Skip to main content

Unit information: Mathematics 1A20 in 2019/20

Please note: Due to alternative arrangements for teaching and assessment in place from 18 March 2020 to mitigate against the restrictions in place due to COVID-19, information shown for 2019/20 may not always be accurate.

Please note: you are viewing unit and programme information for a past academic year. Please see the current academic year for up to date information.

Unit name Mathematics 1A20
Unit code MATH11004
Credit points 20
Level of study C/4
Teaching block(s) Teaching Block 1 (weeks 1 - 12)
Unit director Dr. Tourigny
Open unit status Not open

A-level Mathematics at grade C or above



School/department School of Mathematics
Faculty Faculty of Science


Unit aims

To consolidate, develop and extend the skills in single variable calculus introduced at A level.

Unit Description

This unit is designed for students with a good grasp of A level mathematics who want a 20 credit-point unit on mathematical techniques.

The unit begins with some basic ideas revising and extending school-level calculus, and then goes on to a thorough treatment of the calculus from the point of view of scientific applications. The subject is developed as far as differential equations and Fourier series. The mathematics is treated with enough logical precision to enable correct calculations and correct deductions to be made.

Intended learning outcomes

After taking this unit, students should have a thorough grasp of one-variable calculus and complex numbers, including simple differential equations and Fourier Series.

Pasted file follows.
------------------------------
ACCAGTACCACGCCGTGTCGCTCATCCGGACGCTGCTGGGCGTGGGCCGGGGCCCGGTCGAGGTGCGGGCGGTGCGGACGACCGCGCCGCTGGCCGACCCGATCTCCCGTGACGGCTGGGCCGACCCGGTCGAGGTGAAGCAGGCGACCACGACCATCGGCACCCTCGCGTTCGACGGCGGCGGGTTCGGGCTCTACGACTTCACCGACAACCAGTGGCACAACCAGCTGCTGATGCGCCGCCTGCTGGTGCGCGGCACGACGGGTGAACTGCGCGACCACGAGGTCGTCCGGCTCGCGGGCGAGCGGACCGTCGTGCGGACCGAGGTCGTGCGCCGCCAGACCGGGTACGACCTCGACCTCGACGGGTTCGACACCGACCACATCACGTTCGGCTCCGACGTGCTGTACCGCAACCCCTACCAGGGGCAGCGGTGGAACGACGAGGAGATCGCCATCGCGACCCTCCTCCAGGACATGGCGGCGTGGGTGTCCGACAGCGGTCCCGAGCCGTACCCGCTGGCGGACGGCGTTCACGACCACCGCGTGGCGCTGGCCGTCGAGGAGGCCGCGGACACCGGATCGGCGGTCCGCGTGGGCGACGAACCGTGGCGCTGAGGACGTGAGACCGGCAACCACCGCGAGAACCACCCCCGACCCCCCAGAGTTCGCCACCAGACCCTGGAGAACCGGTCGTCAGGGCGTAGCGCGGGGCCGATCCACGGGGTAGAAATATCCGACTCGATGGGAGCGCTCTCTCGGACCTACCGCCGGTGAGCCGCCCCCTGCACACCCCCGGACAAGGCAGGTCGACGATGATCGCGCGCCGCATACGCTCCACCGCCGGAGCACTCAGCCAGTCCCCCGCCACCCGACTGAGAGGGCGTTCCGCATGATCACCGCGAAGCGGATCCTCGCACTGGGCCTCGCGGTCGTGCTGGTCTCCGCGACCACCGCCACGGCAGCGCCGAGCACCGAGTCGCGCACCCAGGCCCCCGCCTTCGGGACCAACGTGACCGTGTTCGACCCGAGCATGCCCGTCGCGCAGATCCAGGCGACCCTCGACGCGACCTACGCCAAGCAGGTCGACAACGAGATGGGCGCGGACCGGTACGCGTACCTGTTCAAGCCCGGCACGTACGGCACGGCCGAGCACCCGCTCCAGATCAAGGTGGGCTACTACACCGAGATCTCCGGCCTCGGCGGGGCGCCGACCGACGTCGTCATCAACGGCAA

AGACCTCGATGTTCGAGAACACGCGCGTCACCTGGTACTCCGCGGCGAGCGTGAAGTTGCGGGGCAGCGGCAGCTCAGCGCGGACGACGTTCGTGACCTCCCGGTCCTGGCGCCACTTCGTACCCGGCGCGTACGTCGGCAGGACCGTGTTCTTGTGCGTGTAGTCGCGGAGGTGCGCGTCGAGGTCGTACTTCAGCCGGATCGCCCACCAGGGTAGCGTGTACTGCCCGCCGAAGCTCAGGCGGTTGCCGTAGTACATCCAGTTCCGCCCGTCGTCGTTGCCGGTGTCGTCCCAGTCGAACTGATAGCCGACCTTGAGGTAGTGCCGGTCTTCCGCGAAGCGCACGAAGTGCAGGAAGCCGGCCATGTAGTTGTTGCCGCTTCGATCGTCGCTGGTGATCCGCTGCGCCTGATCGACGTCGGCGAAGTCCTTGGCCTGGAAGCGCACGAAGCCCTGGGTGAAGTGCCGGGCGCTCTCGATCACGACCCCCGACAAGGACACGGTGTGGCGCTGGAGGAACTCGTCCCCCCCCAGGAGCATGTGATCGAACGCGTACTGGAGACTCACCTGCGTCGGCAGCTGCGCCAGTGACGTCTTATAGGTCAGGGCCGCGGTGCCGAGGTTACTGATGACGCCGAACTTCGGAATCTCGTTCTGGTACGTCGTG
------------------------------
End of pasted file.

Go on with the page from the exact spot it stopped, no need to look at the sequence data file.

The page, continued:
Transferable Skills:

Mathematical techniques for application in the physical sciences.

Teaching details

The unit is based on lectures and tutorials on how to apply the techniques of the calculus in solving problems.

The lecturer will distribute problem sheets based on the work done in lectures, and will set specific problems which you will be required to hand in to tutors for marking. From week 2 or 3 of the course, students will attend weekly tutorials in which homework questions and additional problems will be covered.

Assessment Details

100% examination.

Reading and References


  • D.W. Jordan and P. Smith, Mathematical Techniques: An Introduction for the Engineering, Physical, and Mathematical Sciences, Oxford University Press, 2008


  • J.S. Berry, Allan Northcliffe, and Stephen Humble, Introductory Mathematics Through Science Applications, Cambridge University Press, 1989
  • Mary L. Boas, Mathematical Methods in the Physical Sciences, Wiley and Sons, 2006
  • John E. Gilbert and C.R. Jordan, Guide to Mathematical Methods, Palgrave, 2002
  • Alan Jeffrey, Mathematics for Engineers and Scientists, Chapman &Hall, 2005
  • Alan Jeffrey, Essentials of Engineering Mathematics, Chapman &Hall, 2005
  • James Stewart, Calculus: Early Transcendentals, Brooks/Cole, 2012